Narrow belts seem to be rare, when each individual species has been recorded from a single or very few localities, but even the whole species set combined remains restricted to a narrow altitudinal range. Much more common, rather usual are the situations when the vertical and horizontal distribution of a species is highly restricted, but that of the corresponding species-group or genus is very considerable (Table 1, Fig. 4).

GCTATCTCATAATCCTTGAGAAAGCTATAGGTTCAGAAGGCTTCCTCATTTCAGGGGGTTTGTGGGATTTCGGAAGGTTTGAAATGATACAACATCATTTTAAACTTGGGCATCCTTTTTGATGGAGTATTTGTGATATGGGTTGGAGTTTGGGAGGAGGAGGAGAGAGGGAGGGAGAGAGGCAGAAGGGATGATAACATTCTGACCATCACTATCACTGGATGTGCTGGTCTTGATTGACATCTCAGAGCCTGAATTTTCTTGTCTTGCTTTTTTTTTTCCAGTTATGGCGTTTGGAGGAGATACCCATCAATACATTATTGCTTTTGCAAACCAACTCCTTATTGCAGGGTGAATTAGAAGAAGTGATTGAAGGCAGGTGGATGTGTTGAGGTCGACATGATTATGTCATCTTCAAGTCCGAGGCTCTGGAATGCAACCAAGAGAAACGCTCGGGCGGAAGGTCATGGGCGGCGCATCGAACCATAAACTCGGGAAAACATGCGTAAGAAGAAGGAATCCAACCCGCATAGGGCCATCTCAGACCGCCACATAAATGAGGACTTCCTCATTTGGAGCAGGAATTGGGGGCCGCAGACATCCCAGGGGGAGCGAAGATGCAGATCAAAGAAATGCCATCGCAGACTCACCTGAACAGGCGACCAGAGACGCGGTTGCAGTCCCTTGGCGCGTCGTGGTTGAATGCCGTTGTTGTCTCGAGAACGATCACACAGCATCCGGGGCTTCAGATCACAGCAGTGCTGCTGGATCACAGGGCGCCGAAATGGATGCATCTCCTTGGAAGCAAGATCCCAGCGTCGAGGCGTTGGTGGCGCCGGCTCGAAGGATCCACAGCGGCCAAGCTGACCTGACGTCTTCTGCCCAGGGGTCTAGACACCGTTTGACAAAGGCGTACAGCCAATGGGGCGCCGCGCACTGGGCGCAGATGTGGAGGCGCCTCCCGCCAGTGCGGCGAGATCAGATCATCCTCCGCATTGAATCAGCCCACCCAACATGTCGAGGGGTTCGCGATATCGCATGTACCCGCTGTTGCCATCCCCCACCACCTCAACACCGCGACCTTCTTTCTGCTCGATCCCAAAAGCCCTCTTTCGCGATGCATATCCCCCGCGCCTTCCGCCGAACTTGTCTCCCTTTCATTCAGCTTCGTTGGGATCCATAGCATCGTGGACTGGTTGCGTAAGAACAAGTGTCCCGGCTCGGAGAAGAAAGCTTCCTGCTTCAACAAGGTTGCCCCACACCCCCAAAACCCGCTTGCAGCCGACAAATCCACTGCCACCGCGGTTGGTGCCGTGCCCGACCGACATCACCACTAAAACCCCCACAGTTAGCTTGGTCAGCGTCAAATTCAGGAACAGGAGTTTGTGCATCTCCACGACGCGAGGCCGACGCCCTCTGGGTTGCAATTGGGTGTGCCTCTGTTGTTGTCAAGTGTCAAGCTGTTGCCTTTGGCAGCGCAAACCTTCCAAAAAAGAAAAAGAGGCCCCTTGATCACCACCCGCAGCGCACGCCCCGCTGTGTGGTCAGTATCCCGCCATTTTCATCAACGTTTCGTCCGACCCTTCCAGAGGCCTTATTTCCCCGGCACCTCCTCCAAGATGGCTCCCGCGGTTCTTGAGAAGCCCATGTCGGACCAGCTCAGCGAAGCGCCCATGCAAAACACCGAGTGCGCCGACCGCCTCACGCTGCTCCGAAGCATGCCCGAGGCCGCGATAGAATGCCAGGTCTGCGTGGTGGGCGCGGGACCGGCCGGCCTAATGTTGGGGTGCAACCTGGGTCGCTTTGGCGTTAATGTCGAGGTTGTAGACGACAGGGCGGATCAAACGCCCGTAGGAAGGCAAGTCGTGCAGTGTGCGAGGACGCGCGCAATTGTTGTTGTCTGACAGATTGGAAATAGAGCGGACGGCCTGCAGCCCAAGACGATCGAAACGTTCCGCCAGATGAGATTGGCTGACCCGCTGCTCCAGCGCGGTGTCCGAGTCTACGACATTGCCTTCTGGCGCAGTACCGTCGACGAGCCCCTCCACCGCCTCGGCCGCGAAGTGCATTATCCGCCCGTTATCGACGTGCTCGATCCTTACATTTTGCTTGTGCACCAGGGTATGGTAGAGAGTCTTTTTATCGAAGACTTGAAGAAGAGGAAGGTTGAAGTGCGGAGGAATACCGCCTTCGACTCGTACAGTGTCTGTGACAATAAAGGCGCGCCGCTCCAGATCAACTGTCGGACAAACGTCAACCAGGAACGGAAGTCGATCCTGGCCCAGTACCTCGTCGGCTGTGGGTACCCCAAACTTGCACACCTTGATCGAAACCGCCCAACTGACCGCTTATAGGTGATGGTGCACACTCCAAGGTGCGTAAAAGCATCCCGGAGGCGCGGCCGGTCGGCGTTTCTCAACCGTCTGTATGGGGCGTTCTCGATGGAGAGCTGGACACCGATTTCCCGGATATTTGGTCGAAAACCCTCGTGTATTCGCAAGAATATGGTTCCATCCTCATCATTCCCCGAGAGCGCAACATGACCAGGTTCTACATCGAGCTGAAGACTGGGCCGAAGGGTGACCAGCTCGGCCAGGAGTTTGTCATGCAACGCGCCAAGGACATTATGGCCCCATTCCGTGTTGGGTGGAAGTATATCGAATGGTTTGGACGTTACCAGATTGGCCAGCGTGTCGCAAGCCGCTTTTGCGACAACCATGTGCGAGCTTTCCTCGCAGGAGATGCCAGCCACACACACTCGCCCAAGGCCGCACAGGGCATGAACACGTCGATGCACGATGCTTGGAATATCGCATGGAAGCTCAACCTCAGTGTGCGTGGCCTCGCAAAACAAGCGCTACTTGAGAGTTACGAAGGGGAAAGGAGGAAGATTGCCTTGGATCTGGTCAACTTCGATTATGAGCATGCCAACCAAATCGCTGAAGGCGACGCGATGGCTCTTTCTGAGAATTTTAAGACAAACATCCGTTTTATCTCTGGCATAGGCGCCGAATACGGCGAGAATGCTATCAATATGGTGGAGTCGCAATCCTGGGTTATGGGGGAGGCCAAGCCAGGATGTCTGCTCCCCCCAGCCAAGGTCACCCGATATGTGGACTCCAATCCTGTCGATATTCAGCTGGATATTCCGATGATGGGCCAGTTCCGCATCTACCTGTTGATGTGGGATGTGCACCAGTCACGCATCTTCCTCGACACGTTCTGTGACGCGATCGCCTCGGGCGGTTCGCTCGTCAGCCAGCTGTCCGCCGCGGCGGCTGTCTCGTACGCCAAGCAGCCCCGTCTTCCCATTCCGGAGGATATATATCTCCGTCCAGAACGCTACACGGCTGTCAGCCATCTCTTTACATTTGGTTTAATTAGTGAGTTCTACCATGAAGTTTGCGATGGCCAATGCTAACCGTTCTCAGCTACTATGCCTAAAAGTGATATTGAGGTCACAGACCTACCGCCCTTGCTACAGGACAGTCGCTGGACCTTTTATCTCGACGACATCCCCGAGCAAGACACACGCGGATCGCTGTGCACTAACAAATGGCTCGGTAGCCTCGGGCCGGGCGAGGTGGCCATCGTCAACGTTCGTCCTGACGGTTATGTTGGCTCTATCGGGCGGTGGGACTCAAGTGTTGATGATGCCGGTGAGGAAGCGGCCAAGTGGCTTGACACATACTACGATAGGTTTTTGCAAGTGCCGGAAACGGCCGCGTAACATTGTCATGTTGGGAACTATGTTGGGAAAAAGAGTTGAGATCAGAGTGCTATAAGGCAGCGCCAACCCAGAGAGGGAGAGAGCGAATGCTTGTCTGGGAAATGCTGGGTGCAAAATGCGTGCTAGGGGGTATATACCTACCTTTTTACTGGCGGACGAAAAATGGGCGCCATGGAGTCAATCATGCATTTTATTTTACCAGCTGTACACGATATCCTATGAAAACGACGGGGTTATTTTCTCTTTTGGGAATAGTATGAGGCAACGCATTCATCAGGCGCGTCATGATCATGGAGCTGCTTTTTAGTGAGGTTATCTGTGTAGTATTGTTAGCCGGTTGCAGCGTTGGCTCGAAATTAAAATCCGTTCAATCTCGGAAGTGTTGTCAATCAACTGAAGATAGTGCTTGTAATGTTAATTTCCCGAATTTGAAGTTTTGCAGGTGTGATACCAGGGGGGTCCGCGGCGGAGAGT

Among the Diplopoda of the Himalayas, most if not all of the rather to highly species-rich genera show fanned vertical distribution patterns. Such are all genera at least in the orders Sphaerotheriida, Glomerida, Chordeumatida, Julida and Spirostreptida, as well as most in the order Polydesmida. Their origins seem to be very different, but profound in situ speciation is their general characteristic. No evident narrow belts seem to be distinguishable in the combined vertical distribution of millipede congeners in the Himalayas (Table 1, Figs 2, 4). Even within Nepal, a gradual east-west decline in diplopod diversity is clearly observed towards the country’s central regions, apparently following the climate aridity gradient and increased absence of humid forest.